For those who don't know, Oregon's Governor Kulongoski vetoed the psychology prescribing bill. I found this unfortunate, not because I'm particularly keen on psychologists prescribing, but because I think the bill would have put needed pressure on my profession to take a closer look at what psychiatrists are and where we should be headed.
In his veto letter, the Governor said he was concerned that the Oregon legislature approved the bill in a hurried fashion during a Special Session which included no public input. He proposed that the legislature come up with a pilot program in 2011 to help to gather more information about how to solve Oregon's crisis of access to mental health treatment. What this means is that in all likelihood we will again be treated to the spectable of America's new blood sport--the vicious turf wars between psychiatrists and psychologists. American Gladiator pales in comparison.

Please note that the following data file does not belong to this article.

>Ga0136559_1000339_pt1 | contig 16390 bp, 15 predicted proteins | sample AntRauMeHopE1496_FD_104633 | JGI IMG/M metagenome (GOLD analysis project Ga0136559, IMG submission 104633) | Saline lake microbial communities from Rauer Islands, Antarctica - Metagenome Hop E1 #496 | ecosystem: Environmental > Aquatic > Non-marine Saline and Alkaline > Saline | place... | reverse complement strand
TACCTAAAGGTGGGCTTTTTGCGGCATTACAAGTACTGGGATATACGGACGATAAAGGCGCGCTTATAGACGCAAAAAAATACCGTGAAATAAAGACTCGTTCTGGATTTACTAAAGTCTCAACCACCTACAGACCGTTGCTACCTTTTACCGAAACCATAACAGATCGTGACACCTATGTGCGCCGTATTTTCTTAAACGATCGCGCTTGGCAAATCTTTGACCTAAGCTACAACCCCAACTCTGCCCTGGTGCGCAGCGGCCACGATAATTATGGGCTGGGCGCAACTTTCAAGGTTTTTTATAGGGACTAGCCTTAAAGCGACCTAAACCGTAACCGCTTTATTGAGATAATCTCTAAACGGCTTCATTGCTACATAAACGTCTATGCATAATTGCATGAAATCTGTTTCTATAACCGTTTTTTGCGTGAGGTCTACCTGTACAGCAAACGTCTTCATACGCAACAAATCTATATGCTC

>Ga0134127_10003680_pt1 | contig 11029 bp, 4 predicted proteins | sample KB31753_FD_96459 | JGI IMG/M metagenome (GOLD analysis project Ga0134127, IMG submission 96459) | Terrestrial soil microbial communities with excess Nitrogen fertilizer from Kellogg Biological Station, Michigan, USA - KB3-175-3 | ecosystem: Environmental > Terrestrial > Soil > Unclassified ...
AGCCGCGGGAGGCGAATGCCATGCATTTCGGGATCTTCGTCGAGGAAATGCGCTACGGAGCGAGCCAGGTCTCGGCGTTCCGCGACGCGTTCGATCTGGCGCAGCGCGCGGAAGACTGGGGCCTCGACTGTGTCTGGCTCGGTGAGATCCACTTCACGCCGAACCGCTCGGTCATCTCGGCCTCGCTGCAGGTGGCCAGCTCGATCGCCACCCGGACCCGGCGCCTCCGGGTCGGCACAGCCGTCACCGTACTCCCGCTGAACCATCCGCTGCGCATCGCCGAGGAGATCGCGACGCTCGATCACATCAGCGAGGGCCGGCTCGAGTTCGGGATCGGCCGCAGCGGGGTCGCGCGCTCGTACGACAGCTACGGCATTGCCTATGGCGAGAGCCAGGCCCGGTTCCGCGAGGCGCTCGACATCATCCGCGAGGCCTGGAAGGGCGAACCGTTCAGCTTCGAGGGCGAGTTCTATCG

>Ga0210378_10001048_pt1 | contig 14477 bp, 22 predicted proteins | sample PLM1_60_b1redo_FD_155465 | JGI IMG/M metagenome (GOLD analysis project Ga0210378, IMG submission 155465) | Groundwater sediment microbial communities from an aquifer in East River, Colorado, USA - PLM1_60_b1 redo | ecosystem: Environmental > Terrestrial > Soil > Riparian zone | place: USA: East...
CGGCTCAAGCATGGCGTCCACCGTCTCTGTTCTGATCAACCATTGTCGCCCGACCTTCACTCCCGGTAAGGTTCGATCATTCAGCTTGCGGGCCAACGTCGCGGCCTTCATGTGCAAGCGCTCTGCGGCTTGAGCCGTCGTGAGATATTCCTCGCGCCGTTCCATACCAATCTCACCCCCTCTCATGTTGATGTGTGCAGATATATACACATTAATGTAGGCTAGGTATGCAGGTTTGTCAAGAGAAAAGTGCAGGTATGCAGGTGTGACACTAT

Truly, these last few weeks have not been pretty, and I'll plead guilty to my part in the fracas. I was the first "prominent" psychiatrist to publically proclaim that psychologists with extra medical training might actually be able to prescribe some medications safely.
In doing so, I felt a bit like Salman Rushdie, whose 1988 book, Satanic Verses, so unnerved the Islamic orthodoxy that the Ayatollah Khomeini issued Rushdie a fatwa (a death sentence). My own version of "Satanic Verses" is called Unhinged: The Trouble with Psychiatry (Simon and Schuster, due out May 18, but who's counting?). The book is not about psychologists prescribing, but rather about the loss of psychotherapy from psychiatry. Nonetheless, it will likely enrage more than a few psychiatric jihadists, because in the last chapter I outline my prescription for reform, and it involves a fairly radical restructuring of psychiatric training. In this scheme, psychiatrists will be more competent than they are now, but they will unfortunately lose two crucial letters after their names: an "M" and a "D." I anticipate some resistance.
In the meantime, we are in a preposterous situation in which the two major organizations with expertise on the American mind are locked in mortal combat: the A.P.A. (psychiatric) vs. the A.P.A. (psychological). If they can't figure out how to resolve differences, God help us all.